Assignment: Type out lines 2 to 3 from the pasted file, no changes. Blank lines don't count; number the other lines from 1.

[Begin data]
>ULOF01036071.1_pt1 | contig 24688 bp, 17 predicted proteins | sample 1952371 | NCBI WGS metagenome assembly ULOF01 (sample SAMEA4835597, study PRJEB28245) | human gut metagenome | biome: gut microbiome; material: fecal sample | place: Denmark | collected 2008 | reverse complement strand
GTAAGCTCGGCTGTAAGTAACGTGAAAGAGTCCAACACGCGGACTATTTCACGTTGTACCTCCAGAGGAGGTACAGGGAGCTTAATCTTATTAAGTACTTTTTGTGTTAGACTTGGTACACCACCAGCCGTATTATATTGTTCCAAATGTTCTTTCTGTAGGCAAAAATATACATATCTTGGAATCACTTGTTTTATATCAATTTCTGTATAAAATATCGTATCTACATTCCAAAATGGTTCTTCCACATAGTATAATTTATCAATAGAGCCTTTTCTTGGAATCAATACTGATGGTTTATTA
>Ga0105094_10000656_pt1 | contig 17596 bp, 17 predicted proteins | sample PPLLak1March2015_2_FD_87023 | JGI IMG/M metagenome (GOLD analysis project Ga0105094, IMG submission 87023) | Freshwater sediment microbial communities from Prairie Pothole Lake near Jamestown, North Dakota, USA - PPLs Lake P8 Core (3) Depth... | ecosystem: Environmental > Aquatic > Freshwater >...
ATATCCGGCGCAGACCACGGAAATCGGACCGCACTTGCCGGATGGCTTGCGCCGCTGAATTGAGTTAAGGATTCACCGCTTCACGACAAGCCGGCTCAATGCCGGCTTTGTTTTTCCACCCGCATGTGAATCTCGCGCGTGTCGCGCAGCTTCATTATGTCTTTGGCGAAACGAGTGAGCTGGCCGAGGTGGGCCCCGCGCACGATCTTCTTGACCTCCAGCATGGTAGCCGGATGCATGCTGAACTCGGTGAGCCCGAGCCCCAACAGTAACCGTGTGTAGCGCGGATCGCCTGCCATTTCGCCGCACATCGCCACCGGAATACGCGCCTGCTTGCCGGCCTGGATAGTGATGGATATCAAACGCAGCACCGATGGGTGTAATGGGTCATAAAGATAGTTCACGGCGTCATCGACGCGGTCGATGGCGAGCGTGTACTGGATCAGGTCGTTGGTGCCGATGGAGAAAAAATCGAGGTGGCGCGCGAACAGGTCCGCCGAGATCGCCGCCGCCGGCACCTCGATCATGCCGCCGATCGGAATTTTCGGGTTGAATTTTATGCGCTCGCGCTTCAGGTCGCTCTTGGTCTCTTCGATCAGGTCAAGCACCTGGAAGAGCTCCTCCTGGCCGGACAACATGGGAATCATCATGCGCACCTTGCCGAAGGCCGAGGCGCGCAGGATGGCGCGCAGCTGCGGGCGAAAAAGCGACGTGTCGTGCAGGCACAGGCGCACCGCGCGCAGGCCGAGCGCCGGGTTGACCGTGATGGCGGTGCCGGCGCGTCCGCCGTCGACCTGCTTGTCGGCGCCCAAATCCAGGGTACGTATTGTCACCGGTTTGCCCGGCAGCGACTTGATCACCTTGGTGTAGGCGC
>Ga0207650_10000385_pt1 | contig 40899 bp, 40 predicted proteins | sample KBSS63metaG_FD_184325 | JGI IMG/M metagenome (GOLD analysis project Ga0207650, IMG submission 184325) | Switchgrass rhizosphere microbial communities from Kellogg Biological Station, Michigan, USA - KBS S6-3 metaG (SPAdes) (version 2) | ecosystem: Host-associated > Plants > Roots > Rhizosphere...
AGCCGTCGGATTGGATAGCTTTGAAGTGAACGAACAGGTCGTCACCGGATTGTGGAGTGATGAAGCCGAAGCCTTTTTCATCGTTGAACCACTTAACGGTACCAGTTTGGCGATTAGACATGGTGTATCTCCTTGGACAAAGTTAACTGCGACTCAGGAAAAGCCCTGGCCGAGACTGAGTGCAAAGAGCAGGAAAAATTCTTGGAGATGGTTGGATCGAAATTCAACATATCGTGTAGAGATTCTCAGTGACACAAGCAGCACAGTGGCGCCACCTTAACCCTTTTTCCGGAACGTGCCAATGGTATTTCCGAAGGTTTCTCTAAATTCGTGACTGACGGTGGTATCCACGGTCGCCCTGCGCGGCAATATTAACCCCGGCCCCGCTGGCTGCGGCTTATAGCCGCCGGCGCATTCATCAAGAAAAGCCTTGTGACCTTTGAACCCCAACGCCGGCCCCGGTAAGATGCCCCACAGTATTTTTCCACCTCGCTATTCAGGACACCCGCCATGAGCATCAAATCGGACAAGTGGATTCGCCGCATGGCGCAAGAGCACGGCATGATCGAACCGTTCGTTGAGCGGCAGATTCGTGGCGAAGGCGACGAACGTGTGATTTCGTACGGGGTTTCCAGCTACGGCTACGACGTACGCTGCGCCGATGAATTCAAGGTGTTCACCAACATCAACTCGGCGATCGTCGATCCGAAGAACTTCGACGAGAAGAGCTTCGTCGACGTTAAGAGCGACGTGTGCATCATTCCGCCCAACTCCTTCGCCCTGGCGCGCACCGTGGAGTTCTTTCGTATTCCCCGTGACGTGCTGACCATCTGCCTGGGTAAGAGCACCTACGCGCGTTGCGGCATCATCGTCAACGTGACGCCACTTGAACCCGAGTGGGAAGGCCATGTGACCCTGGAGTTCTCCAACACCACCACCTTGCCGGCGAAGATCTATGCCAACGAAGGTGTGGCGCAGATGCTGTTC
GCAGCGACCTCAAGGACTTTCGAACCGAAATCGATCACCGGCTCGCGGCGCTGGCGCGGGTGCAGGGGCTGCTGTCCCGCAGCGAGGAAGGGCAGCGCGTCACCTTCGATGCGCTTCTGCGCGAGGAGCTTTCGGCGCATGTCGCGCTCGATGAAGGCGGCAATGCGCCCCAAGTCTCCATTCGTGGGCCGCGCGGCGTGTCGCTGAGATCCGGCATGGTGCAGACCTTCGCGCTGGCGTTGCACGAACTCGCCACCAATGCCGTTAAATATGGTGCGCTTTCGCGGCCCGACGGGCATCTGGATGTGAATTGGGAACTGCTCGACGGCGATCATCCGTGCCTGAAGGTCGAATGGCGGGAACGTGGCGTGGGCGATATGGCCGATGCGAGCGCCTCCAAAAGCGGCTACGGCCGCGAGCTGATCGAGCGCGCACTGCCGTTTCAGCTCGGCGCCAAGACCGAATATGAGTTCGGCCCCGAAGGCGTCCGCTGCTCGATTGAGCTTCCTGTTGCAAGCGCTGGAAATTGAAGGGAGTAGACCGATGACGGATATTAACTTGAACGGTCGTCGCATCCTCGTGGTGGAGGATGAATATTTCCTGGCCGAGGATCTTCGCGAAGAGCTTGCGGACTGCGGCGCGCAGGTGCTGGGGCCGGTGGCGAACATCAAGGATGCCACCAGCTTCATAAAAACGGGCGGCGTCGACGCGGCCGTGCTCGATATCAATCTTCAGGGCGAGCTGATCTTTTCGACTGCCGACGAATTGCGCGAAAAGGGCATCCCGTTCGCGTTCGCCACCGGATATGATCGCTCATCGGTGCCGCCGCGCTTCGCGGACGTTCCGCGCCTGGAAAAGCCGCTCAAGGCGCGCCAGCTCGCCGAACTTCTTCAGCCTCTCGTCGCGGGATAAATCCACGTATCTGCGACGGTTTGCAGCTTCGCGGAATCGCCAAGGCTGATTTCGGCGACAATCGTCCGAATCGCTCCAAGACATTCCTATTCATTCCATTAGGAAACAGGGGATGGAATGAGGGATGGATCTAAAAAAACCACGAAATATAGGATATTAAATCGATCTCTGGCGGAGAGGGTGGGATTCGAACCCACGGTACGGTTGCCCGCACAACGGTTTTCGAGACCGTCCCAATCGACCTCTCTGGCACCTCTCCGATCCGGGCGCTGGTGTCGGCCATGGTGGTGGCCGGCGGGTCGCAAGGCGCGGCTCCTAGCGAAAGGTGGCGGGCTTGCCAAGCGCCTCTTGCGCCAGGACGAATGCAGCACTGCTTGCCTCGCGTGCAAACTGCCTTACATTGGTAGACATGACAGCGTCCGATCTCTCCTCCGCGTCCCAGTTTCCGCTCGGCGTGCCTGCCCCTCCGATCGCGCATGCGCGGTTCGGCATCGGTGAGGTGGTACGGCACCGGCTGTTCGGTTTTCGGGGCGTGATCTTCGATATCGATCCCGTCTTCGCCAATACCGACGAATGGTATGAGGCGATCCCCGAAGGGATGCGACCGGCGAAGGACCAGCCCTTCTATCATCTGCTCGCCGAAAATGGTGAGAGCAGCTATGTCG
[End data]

GTAAGCTCGGCTGTAAGTAACGTGAAAGAGTCCAACACGCGGACTATTTCACGTTGTACCTCCAGAGGAGGTACAGGGAGCTTAATCTTATTAAGTACTTTTTGTGTTAGACTTGGTACACCACCAGCCGTATTATATTGTTCCAAATGTTCTTTCTGTAGGCAAAAATATACATATCTTGGAATCACTTGTTTTATATCAATTTCTGTATAAAATATCGTATCTACATTCCAAAATGGTTCTTCCACATAGTATAATTTATCAATAGAGCCTTTTCTTGGAATCAATACTGATGGTTTATTA
>Ga0105094_10000656_pt1 | contig 17596 bp, 17 predicted proteins | sample PPLLak1March2015_2_FD_87023 | JGI IMG/M metagenome (GOLD analysis project Ga0105094, IMG submission 87023) | Freshwater sediment microbial communities from Prairie Pothole Lake near Jamestown, North Dakota, USA - PPLs Lake P8 Core (3) Depth... | ecosystem: Environmental > Aquatic > Freshwater >...